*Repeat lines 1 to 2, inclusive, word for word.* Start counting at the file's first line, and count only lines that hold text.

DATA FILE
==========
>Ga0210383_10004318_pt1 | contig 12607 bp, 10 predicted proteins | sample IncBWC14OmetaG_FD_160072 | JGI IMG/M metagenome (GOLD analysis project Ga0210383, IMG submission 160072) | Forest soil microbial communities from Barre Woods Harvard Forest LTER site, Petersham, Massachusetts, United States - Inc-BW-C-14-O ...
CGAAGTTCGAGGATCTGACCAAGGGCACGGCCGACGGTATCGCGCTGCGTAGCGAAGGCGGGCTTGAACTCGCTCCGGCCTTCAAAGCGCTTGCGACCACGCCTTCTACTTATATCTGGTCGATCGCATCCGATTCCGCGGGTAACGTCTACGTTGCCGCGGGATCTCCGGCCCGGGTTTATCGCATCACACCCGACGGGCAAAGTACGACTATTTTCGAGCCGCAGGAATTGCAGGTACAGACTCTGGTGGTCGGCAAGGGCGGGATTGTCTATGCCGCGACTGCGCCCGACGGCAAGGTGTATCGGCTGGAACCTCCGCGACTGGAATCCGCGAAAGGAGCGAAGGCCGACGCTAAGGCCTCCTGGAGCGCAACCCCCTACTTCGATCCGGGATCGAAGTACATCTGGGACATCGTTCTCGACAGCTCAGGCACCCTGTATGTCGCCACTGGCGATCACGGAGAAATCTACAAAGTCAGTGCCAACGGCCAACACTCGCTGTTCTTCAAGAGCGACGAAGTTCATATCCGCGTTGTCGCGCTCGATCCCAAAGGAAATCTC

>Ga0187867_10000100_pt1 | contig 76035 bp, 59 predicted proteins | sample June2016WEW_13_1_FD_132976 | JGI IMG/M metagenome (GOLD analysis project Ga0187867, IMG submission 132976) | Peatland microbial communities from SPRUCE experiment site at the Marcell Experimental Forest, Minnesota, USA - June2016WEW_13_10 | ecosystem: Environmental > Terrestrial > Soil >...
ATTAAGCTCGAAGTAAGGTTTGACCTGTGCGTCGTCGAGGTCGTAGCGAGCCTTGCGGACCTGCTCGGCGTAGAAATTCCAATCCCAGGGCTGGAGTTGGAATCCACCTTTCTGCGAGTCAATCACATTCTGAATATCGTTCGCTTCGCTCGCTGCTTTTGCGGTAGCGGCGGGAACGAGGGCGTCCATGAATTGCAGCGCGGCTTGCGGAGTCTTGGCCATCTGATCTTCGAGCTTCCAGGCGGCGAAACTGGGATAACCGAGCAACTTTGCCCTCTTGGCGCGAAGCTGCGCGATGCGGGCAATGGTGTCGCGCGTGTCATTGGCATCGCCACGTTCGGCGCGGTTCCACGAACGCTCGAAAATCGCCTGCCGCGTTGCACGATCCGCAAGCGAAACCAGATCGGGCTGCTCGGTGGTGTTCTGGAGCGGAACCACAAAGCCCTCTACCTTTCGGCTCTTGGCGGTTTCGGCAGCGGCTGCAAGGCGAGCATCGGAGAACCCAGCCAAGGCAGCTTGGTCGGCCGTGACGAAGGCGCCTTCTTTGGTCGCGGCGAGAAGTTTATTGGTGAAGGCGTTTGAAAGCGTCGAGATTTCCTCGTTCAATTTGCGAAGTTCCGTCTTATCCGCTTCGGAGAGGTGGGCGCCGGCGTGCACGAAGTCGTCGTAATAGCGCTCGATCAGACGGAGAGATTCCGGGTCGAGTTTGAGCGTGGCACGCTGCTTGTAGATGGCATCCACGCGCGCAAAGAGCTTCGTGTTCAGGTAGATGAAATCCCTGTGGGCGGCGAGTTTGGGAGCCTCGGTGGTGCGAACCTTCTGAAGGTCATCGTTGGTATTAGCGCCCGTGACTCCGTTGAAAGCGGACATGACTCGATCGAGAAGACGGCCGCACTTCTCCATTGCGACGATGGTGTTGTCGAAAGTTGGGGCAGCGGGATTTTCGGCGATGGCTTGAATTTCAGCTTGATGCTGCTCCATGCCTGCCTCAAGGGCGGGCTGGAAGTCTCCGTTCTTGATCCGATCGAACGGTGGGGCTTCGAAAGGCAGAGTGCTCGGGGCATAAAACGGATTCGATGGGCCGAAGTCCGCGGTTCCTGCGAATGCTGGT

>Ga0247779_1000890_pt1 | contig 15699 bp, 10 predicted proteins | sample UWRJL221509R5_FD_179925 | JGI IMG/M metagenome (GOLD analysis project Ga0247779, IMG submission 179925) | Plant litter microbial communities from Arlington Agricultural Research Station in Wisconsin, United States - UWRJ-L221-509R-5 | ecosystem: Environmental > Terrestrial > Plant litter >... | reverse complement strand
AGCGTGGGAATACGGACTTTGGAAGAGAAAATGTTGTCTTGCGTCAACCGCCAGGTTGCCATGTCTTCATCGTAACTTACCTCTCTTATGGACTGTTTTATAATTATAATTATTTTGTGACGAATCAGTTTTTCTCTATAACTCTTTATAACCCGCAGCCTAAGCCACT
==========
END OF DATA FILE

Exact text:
>Ga0210383_10004318_pt1 | contig 12607 bp, 10 predicted proteins | sample IncBWC14OmetaG_FD_160072 | JGI IMG/M metagenome (GOLD analysis project Ga0210383, IMG submission 160072) | Forest soil microbial communities from Barre Woods Harvard Forest LTER site, Petersham, Massachusetts, United States - Inc-BW-C-14-O ...
CGAAGTTCGAGGATCTGACCAAGGGCACGGCCGACGGTATCGCGCTGCGTAGCGAAGGCGGGCTTGAACTCGCTCCGGCCTTCAAAGCGCTTGCGACCACGCCTTCTACTTATATCTGGTCGATCGCATCCGATTCCGCGGGTAACGTCTACGTTGCCGCGGGATCTCCGGCCCGGGTTTATCGCATCACACCCGACGGGCAAAGTACGACTATTTTCGAGCCGCAGGAATTGCAGGTACAGACTCTGGTGGTCGGCAAGGGCGGGATTGTCTATGCCGCGACTGCGCCCGACGGCAAGGTGTATCGGCTGGAACCTCCGCGACTGGAATCCGCGAAAGGAGCGAAGGCCGACGCTAAGGCCTCCTGGAGCGCAACCCCCTACTTCGATCCGGGATCGAAGTACATCTGGGACATCGTTCTCGACAGCTCAGGCACCCTGTATGTCGCCACTGGCGATCACGGAGAAATCTACAAAGTCAGTGCCAACGGCCAACACTCGCTGTTCTTCAAGAGCGACGAAGTTCATATCCGCGTTGTCGCGCTCGATCCCAAAGGAAATCTC